At the end of November a searching article by Mohammad Heidari, originating with the BBC, appeared in translation on Iran Press Watch. It concerns the persecution of the Bahá’ís in Iran. Below is a short extract: for the full post see link.
The “Baha’i problem” in Iran is one of the central predicaments for us. Baha’is are “the true Other ” to majority Shi’ites; how we deal with them is to examine the merits of our society, through the transition from tyranny and oppression and out of darkness. In Iran, we face discrimination, injustice, and various atrocities, but there is something distinctive about the “plight of Baha’is” that is related to our “modality of encountering others”.
On the one hand, we have been silent in the face of the injustices Baha’is have faced. On the other, we do not express the solidarity and compassion we need to have with this oppressed group. Silence and collective consensus turn suppression of Baha’is in Iran into “collective guilt”. A similar situation does not exist for any other oppression. That is why we need an alternative way to confront this problem. It is also one of the complexities of our society that must be dealt with.
Babis, Azalis and Baha’is are those Shi’ites who left Islam in its Shi’ite definition and became believers in separate religions. There are no signs of Babis or Azalis any more, but Baha’is are still a large group. According to the ruling of religious scholars, “exit from Islam” leads to apostasy. Oppression against Baha’is and silence in the face of this oppression is rooted in this inward religious approach. Though Baha’is today, unlike their predecessors, are not Muslims and have not “exited” Islam, the same anger and rancor is expressed toward them. In the religion of the ruling majority, leaving their faith deserves punishment, and our society accepts it.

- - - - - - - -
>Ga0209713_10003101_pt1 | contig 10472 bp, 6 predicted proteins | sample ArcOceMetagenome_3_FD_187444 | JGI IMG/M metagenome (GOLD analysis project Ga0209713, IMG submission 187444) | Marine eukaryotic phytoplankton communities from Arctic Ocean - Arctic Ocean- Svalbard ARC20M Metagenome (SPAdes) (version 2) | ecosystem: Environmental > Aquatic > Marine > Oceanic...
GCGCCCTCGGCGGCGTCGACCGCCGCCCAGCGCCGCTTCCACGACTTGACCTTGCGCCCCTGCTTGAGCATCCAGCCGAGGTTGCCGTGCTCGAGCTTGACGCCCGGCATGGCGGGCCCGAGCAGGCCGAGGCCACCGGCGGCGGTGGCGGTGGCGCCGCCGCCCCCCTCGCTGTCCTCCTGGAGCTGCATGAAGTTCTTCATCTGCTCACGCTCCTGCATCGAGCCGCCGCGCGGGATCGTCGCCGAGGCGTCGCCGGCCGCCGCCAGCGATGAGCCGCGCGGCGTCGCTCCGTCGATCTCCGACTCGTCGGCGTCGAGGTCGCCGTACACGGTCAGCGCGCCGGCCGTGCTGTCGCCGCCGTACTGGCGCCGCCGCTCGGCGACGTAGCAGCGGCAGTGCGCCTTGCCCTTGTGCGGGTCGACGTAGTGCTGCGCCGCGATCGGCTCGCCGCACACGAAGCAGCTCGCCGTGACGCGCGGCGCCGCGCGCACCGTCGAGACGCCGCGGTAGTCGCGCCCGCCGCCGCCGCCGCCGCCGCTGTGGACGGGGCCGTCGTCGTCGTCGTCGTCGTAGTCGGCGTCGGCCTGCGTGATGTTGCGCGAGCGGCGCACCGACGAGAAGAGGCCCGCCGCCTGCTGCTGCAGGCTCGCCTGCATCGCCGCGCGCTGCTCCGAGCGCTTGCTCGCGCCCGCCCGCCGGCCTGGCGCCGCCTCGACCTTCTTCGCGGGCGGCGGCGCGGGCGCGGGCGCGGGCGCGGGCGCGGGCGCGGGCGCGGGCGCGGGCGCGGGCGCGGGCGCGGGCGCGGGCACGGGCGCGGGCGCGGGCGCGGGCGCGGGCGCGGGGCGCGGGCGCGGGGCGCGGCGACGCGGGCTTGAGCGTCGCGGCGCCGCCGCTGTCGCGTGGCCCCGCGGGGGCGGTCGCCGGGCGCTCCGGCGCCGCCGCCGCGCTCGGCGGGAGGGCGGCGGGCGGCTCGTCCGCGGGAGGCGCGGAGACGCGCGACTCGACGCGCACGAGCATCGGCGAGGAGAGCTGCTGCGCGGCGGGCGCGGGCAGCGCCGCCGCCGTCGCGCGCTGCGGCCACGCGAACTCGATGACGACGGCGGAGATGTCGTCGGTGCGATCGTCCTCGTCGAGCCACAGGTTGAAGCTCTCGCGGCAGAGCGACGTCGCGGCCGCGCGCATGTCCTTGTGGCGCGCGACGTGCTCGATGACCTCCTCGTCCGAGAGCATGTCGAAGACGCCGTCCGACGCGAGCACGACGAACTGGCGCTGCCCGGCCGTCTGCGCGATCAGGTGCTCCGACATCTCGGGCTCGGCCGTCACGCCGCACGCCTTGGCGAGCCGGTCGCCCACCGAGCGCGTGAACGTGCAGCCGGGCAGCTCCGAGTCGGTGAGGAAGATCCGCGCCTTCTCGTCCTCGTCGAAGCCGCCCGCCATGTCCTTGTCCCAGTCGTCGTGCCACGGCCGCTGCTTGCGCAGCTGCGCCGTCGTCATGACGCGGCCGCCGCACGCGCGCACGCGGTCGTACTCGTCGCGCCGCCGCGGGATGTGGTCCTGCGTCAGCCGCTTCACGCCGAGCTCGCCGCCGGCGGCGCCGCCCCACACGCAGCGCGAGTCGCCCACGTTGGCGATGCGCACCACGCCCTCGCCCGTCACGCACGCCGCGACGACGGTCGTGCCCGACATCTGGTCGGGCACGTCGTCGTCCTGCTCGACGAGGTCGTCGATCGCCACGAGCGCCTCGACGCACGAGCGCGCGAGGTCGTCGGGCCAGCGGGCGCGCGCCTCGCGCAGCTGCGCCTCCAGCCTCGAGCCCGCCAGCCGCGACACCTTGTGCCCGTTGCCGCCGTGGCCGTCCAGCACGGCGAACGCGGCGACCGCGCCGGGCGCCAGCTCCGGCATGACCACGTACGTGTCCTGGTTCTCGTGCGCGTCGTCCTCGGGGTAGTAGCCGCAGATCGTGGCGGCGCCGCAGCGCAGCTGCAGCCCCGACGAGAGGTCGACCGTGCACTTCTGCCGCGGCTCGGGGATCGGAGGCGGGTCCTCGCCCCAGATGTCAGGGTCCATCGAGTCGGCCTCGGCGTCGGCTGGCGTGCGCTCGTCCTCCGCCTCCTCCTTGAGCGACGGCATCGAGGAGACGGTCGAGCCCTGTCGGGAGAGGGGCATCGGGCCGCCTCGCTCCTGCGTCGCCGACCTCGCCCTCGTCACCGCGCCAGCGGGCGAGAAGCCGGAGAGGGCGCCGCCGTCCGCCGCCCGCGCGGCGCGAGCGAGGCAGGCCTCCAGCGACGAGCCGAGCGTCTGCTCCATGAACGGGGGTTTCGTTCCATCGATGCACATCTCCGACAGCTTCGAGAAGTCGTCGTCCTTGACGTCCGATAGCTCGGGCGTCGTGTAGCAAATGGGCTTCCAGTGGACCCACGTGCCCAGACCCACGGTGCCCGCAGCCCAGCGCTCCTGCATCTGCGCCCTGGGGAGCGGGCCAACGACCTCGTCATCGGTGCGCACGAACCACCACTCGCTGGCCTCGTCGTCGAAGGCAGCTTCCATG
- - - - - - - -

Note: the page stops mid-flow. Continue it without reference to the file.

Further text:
The Shi’ite majority in Iran considers the Baha’i minority to be frightening, mysterious and unknown, and their religion to be false. Hence, the true “Other” for the Shi’ite majority has been Baha’is. Therefore examining the tolerance of the majority should not be measured against other minorities, but against Baha’is.
Suppression of Baha’is in Iran is ongoing repression: vast, boundless, and epidemic. It is ongoing because it has never stopped, not only in the decades after the revolution in 1979, but even before that: it has remained stable for the past hundred and fifty years. It is widespread, as it is applied across the country; from a small village in Mazandaran it has captured the big cities and the capital of Iran. It is boundless, as it includes discrimination, exclusion, displacement, exile, imprisonment, torture and murder. It is all-consuming, because this repression, regardless of Baha’i activities, covers them all. In fact, their crime is to be Baha’is – nothing else.